How to Raise a Child Who Loves to Read

by Donne Davis on September 21, 2010

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Diane Frankenstein is the author of Reading Together: Everything You Need to Know to Raise a Child Who Loves to Read. Frankenstein has discovered the equation for helping children to love reading: Help them find an appropriate book, then talk with them about the story, and you will create children who read for pleasure and become lifelong lovers of reading.

Reading Together provides a wealth of strategies, book titles, and conversation topics to help children find what to read and then how to find meaning and pleasure in their reading. The main portion of the book is a compilation of 101 book titles that are divided into three categories—picture books, books for children in grades 2 to 5, and books for children in grades 4 to 6 and up. Each book recommendation has a two-page description that includes conversation starters, a list of subjects the story explores, a synopsis, questions about the story, a favorite quote or “souvenir” to take away, something to notice about the story, and related titles.

As a child, Frankenstein loved storytelling. As an adult, she discovered that her curiosity and love of learning became a “wonderful antidote to life’s doldrums.” When her sons were very small, she discovered William Steig’s Gorky Rises and realized how distinctive and extraordinary children’s books can be. At that moment she embarked on a mission to find brilliant, amazing, and unforgettable books for children.

Frankenstein explains that showing children they have something to say about the books they read helps them engage and connect with a story and helps them understand the stories better. She notes that children’s reading drops off after eight years, and that parents and grandparents can have a direct impact on getting kids to read. We need to become more, not less, involved as kids start reading independently. Kids say one of the main reasons they don’t read more is because they can’t find books they like. She concludes that if pleasure doesn’t drive reading, children don’t become readers.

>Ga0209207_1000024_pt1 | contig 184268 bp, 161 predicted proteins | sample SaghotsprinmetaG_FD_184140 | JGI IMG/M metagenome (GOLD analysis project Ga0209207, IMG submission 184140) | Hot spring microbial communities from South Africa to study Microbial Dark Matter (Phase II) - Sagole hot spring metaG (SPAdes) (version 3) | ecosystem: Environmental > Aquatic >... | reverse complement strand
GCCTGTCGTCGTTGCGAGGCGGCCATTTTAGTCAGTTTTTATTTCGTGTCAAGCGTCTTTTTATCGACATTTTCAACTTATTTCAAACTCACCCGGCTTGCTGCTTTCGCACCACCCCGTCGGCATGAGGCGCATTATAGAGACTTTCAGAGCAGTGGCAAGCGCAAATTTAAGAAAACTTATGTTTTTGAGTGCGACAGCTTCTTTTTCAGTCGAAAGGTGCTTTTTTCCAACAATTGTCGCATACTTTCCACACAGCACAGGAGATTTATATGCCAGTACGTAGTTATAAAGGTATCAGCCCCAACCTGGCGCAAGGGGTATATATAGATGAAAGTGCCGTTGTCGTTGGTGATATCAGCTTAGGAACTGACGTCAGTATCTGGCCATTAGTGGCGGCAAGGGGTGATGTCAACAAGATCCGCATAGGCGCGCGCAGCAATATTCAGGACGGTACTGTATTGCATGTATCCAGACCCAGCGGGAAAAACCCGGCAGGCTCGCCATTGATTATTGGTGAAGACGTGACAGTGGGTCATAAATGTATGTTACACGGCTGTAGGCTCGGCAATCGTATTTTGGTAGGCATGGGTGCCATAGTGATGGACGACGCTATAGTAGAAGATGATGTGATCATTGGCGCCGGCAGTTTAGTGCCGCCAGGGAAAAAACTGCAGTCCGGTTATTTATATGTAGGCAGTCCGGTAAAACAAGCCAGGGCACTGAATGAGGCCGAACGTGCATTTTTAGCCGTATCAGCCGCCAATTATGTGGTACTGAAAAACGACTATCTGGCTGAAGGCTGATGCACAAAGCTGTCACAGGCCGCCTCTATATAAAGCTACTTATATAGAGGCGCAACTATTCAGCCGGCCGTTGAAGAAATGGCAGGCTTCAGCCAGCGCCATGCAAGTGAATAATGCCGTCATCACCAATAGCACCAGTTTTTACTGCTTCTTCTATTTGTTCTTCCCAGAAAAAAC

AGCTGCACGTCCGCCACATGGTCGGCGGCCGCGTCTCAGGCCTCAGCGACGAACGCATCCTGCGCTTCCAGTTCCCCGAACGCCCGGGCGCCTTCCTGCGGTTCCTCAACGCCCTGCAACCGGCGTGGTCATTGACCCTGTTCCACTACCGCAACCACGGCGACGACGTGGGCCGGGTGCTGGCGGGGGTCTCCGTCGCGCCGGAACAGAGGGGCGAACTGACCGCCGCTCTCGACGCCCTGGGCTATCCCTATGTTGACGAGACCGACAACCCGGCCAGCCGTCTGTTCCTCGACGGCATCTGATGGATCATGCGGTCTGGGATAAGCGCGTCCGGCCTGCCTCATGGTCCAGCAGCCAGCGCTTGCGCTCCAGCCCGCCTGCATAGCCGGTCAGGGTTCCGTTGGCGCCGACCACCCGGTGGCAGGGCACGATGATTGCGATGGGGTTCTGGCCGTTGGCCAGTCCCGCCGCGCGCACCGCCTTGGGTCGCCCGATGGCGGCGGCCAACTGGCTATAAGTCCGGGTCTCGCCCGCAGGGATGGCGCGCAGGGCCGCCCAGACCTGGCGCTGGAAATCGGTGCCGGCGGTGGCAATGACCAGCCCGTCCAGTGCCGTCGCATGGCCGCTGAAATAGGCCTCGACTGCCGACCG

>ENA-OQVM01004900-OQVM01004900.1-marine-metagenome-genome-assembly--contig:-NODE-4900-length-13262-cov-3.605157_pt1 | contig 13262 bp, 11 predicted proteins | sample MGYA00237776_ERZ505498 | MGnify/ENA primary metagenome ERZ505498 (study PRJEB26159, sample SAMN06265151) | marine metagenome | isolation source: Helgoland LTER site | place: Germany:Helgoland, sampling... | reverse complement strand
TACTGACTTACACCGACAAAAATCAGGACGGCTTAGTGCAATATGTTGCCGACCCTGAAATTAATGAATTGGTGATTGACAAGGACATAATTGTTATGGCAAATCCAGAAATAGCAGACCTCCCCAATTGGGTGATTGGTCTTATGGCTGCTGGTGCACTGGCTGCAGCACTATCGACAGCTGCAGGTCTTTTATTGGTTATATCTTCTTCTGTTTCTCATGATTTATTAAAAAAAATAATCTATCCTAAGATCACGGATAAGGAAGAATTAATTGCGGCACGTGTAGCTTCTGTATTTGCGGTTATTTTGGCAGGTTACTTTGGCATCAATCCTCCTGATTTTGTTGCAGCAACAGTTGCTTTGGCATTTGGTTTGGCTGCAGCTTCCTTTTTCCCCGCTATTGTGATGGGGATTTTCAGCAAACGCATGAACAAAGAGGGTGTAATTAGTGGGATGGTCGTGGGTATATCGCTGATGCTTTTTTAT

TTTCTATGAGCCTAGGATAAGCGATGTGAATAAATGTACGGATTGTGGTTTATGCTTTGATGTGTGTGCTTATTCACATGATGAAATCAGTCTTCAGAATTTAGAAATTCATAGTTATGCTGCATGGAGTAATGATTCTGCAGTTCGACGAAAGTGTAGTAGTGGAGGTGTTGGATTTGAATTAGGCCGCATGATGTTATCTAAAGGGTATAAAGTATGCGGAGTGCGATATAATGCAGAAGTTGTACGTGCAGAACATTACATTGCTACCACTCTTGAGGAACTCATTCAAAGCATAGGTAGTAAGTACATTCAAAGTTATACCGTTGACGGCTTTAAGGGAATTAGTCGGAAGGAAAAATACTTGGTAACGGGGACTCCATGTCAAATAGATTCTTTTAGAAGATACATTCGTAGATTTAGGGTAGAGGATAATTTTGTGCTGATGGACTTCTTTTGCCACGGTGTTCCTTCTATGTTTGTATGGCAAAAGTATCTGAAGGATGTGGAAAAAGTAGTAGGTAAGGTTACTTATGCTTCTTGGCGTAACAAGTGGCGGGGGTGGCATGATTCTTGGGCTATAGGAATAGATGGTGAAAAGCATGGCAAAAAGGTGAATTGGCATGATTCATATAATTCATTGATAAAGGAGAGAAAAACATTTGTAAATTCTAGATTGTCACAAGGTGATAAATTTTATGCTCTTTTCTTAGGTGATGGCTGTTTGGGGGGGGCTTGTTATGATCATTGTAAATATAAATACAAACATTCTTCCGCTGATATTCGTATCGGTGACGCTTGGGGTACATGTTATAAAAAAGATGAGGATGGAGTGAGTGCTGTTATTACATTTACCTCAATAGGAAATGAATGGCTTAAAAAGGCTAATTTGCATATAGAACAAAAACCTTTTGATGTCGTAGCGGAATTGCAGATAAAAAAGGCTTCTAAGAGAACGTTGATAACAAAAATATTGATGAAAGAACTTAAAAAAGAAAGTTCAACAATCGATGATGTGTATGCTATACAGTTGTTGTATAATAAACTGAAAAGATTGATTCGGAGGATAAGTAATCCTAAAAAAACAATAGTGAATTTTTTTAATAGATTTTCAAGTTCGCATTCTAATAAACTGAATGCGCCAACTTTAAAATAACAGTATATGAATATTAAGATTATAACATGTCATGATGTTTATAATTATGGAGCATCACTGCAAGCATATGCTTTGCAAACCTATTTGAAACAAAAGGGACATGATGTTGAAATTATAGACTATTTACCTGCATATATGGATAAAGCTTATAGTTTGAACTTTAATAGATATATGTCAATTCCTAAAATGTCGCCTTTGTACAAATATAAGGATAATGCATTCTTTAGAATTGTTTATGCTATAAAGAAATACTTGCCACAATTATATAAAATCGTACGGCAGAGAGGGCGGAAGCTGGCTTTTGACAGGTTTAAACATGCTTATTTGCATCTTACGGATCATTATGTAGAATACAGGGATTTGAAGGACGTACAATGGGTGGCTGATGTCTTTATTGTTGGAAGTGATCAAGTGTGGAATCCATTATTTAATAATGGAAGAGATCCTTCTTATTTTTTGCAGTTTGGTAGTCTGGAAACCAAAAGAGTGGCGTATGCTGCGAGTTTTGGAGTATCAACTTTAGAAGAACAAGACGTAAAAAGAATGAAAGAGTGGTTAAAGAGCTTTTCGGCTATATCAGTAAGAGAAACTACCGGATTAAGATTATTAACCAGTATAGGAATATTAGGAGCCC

The book offers 17 tips for helping children love what they read, including:

  • Read the right book at the right time.
  • Don’t interrupt the story with explanations or editorials.
  • Don’t stop reading aloud to your children once they have mastered the ability to read on their own.
  • Be creative and find other times in a day—not just bedtime—when reading can happen.

The book also offers 17 tips for practicing conversational reading, including:

  • Start a conversation with a good question such as “what do you notice and what do you think?”
  • Make personal connections to a story.
  • Be patient and allow time for the child to think and respond.
  • “What if” is a powerful tool to get your imagination working.
  • Don’t settle for the obvious because this is how children develop critical thinking skills.

I used Frankenstein’s suggestions with my 7-year old granddaughter while reading Beatrices Goat by Page McBrier. Based on a true story about the work of Heifer Project International, the story tells about a girl in a small Ugandan village who is given a goat that changes her life. It was an uplifting and meaningful story that led to a wonderful conversation about charity, education, and even dreams for the future.

{ 1 comment }

Julia Rossen September 21, 2010 at 7:37 pm

Donne, thank you so much for this book review. It’s just what I need. My oldest grandchild is 2 1/2, and her sweet Mommy has already developed a love of reading in her. I want to be able to actively support and supplement her in that.

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